PDA

View Full Version : Question: Aquarium salamander for high temp waters


suberip
10th May 2013, 12:59
Greetings,

I am living in a hot country with summers that can heat my aquarium to 30oC.

I have bought ( by bad information that gave me the pet store ) a Japanese Fire-Bellied Newt.

Was eating great and i think was happy on winters. On summers was nervous.
Afters 3 years died. :(

Is there any kind of newt that is fully aquarium and can live comfortable in these temperatures?


Thank you.

Chamaeleo
11th May 2013, 14:50
You can try to keep Spanish ribbed newts (Pleurodeles waltl) (http://www.caudata.org/cc/species/Pleurodeles/P_waltl.shtml) or sword-tailed newts (Cynops ensicauda) (http://www.caudata.org/cc/species/Cynops/C_ensicauda.shtml), these species live in Mediterranean (former) and subtropical (latter) regions and they tolerate higher temperatures better than most other species.

Azhael
11th May 2013, 15:43
P.waltl does indeed tolerate temps higher than the vast majority of species, but 30ºC is still a high enough temperature to be somewhat concerned. Healthy animals may not even show signs of stress, particularly if night temps fall to more moderate levels, but there is no actual guarantee that keeping them in those conditions will be problem free. you also need to consider the age and developmental stage of the animals, as those temps have been demonstrated to cause sex reversal in female larvae (which then develop as males) and are also associated with skeletal abnormalities. The effects on adults may or may not be problematic.
There are ways to lower the temperature of a tank, like using fans or insulating the tank and using small amounts of ice or chilled water, coolers, location, etc. Perhaps just by using fans you could maintain the tank at 27-28ºC during the day which is far less likely to cause any trouble for this species.

Tylototriton verrucosus would be another candidate, but it´s pretty much the same scenario. The same goes for C.ensicauda. Sustained high temps are always a concern.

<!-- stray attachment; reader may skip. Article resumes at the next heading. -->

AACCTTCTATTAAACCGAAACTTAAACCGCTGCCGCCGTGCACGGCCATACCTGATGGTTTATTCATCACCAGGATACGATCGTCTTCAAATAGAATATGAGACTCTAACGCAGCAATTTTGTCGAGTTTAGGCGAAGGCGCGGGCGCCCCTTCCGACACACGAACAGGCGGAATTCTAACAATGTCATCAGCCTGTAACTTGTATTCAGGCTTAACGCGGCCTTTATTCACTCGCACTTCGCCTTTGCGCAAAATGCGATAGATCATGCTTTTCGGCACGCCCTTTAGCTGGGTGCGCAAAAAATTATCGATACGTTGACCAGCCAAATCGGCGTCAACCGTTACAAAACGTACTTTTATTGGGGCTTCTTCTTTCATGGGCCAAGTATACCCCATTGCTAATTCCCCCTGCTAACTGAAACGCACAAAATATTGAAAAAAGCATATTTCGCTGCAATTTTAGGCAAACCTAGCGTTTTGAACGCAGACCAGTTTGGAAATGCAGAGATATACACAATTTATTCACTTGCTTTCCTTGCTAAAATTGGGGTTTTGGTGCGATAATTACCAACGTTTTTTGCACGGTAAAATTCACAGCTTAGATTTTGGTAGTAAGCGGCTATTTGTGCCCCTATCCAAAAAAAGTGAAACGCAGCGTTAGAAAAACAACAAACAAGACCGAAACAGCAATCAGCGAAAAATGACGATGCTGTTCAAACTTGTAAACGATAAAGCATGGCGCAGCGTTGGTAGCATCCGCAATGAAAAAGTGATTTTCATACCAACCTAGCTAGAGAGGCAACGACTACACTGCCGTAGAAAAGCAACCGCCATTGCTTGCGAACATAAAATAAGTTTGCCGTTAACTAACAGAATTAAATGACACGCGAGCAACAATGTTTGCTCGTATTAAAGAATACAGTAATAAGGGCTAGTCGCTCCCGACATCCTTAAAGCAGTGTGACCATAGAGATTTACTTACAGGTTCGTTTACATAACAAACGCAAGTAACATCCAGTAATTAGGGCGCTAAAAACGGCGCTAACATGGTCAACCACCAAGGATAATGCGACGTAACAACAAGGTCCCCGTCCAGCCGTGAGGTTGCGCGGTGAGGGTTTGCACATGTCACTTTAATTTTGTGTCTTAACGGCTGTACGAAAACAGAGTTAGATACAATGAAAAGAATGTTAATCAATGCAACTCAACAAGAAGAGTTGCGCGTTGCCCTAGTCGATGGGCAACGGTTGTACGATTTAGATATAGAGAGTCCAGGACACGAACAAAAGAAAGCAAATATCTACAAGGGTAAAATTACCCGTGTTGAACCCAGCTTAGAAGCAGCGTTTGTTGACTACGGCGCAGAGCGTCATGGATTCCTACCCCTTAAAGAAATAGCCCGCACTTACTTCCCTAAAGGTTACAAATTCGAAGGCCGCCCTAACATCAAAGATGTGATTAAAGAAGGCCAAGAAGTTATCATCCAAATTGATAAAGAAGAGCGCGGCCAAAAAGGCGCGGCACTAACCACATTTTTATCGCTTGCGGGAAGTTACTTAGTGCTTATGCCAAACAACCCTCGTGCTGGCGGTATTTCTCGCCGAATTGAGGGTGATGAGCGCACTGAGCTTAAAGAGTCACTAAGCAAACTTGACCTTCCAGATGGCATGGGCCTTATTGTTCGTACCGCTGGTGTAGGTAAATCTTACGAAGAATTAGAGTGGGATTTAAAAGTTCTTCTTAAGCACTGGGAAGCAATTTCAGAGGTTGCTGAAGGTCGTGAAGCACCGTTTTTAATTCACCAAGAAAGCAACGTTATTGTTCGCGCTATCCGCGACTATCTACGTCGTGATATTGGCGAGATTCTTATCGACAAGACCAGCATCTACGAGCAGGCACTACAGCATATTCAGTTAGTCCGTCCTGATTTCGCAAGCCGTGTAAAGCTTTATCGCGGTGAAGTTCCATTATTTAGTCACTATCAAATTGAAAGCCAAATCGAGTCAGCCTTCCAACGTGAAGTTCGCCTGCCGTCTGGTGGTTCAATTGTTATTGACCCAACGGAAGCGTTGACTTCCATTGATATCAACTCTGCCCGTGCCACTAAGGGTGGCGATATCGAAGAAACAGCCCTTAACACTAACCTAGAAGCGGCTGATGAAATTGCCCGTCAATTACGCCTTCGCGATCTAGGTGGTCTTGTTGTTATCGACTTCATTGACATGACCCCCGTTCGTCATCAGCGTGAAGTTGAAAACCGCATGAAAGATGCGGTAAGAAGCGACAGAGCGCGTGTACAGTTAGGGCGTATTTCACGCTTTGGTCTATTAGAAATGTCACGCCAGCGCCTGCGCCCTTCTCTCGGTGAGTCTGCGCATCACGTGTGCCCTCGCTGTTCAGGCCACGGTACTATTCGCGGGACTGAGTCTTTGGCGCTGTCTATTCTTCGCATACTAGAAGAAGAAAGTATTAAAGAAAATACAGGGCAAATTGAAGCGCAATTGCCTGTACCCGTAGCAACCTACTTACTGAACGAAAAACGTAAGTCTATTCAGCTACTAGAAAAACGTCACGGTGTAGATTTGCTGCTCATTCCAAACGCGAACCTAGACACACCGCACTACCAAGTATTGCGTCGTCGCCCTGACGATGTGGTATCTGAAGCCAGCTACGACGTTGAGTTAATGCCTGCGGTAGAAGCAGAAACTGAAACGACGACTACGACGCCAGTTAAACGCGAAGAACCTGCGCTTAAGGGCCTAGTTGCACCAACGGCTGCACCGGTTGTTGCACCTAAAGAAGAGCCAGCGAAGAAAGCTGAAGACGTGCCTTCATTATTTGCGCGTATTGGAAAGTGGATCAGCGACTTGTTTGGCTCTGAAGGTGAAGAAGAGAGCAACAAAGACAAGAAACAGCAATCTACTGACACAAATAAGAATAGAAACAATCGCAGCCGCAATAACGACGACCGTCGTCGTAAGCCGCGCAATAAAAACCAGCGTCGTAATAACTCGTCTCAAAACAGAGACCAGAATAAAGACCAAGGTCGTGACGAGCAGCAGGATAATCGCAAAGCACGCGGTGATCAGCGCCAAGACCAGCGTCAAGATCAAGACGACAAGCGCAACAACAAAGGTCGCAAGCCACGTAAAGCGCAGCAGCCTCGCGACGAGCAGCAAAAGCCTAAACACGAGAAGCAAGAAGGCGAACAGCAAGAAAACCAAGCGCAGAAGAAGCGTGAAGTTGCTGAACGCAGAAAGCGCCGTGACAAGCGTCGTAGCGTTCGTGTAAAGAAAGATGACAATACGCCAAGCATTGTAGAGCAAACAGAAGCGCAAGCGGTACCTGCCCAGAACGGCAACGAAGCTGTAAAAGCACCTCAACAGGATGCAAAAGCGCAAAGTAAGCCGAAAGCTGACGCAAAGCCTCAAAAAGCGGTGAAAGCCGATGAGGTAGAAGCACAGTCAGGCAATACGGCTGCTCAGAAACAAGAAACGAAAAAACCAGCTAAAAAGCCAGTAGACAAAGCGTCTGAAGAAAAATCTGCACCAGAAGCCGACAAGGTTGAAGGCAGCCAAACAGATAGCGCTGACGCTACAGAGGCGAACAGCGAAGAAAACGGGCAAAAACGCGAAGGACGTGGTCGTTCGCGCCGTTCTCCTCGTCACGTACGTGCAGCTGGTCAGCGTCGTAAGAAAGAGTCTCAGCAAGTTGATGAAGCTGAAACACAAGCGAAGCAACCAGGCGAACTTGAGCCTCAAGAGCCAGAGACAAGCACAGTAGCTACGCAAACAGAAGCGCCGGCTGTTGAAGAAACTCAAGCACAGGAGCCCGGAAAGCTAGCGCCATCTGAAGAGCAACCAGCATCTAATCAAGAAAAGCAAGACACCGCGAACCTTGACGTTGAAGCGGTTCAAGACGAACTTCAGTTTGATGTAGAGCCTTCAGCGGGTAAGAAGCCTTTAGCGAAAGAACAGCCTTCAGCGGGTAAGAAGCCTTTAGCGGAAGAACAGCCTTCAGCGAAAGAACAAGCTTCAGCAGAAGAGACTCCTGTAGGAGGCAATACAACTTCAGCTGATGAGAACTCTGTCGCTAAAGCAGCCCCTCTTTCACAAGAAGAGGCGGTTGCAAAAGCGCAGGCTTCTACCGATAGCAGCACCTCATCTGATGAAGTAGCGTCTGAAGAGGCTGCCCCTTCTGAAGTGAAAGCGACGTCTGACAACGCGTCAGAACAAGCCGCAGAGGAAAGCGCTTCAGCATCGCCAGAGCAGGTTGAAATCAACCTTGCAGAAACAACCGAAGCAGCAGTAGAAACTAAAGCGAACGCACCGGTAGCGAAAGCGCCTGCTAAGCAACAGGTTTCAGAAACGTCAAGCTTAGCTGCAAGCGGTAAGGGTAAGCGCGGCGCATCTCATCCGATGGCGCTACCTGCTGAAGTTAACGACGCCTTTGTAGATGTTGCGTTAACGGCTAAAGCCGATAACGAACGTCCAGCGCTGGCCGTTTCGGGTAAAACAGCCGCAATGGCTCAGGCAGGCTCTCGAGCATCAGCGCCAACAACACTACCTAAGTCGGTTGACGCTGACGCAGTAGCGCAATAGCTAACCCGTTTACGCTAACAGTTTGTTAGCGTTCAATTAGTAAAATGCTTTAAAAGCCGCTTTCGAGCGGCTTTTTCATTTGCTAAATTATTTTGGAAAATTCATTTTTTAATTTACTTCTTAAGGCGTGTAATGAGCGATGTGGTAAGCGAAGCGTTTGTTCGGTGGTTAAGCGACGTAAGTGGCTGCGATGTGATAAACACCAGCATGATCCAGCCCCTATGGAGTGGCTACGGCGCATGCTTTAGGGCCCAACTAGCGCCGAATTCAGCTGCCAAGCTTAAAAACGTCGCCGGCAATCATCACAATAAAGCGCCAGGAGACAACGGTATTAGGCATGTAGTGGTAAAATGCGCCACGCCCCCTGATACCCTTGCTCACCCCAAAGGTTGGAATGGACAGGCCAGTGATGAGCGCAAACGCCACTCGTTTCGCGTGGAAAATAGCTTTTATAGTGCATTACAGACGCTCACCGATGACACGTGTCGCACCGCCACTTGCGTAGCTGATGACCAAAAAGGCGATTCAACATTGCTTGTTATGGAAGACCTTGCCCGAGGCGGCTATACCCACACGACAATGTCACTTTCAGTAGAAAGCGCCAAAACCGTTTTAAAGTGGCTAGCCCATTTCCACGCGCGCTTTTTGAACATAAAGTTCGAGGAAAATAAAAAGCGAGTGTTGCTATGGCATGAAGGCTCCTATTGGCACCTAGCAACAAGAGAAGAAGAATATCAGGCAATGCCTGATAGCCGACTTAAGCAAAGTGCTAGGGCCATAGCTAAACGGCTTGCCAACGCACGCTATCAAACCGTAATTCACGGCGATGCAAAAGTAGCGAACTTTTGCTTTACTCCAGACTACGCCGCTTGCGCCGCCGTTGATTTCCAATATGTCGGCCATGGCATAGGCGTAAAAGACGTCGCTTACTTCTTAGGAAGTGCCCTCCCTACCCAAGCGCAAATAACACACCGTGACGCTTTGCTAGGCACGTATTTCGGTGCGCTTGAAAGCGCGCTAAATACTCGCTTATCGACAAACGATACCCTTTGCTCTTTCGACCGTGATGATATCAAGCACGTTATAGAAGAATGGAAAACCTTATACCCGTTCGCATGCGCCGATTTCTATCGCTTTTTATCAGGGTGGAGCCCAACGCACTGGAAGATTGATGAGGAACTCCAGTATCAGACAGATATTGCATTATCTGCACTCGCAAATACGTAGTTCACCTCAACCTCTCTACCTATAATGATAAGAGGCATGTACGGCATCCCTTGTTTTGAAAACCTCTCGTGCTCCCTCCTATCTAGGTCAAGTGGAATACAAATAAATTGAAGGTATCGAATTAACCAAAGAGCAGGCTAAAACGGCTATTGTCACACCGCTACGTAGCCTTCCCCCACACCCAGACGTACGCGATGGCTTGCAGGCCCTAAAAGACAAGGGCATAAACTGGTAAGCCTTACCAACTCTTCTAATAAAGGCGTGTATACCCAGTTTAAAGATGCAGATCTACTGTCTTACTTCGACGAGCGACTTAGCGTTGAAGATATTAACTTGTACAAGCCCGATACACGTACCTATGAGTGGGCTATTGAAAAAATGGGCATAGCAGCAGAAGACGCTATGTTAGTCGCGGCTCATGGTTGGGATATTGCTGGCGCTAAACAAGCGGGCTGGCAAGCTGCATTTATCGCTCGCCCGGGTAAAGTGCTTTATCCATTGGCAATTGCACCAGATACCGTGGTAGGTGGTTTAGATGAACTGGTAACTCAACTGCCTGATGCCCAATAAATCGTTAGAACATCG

I would advice you to test temperatures around your house during the worst of the summer. Try also to test the effectiveness of using fans in the conditions of your home. With that data you´ll be able to make an informed decission and prevent making mistakes.

Niels D
11th May 2013, 18:50
You can also look fot the coolest places in your house. Warm air rises and warmth gets in your house through windows. My S.i.infraimmaculata and P.ruber are in the hall at this moment, because the temps remain cool throughout the summer there. They're enclosures are on the ground.

suberip
12th May 2013, 05:46
!
Now i think that i had this specie "Cynops ensicauda"
all this years i thought that i had Cynops pyrrhogaster..

Maybe my pet shop manager was right then.

My aquarium reaches 30oC only for 1-2 days. I already have fans that chill my water at 28


the last photo is my newt stressed. Was trying to hide. I saw and two wounds on his tail. :(

I will wait a little to cover with moss the terrestrial side of the aquarium so the new salamander will be more comfortable.

Thank you very much for your answers

Mark
12th May 2013, 10:13
Are both photos the same newt?

That looks like Paramesotriton chinensis to me. It has vey different requirements to Cynops species. In the wild this species lives in cool mountain streams and needs to be kept below 20C.

Niels D
12th May 2013, 12:02
I'm guessing it's P.chinensis as well, definitely Paramesotriton.

suberip
13th May 2013, 18:50
These are bad news :(

I hope was not very stressed theses years.


Is there any shop i can buy eggs of newts and post them? In my country are few pet shops that know about newts!!


thank you for yours information.

Chamaeleo
15th May 2013, 16:21
In my country are few pet shops that know about newts!!
This is true for many other countries (including Hungary).
You should contact some of the not so many breeders of the species you want to keep. It's worth watching advertisements on the web (terraristik.com for example), and try to visit terraristic fairs in other countries (Austria, Germany) from autumn to early spring, then low temperature reduce the level of stress during the long shipment (in the hot summer months even shorter transportation can be fatal for newts!). Or if you can't do it, find a reliable person, who will bring home the animals safe and sound. These are the only ways if you want the newts arrive alive at your home.
But before you start thinking of acquiring your newts, try some of the cooling methods as it was mentioned above (read this (http://www.caudata.org/cc/articles/cooling.shtml) if you haven't done it yet)!

Azhael
15th May 2013, 17:54
There are many, many breeders of a large variety of species distributed throughout europe who can ship animals safely to any european country. The species mentioned above are all quite common and finding CB offspring shouldn´t be a challenge.
I would recommend staying away from terraristik or most fairs as WC animals are offered in abundance. Ethical issues aside, they are not the your option as a consumer.

As well as the temperature tests, i strongly recommend you to inform yourself thoroughly before even thinking of acquiring any other animals. There is much you need to learn in order to provide as optimal care as possible. Take your time and read until your eyes bleed.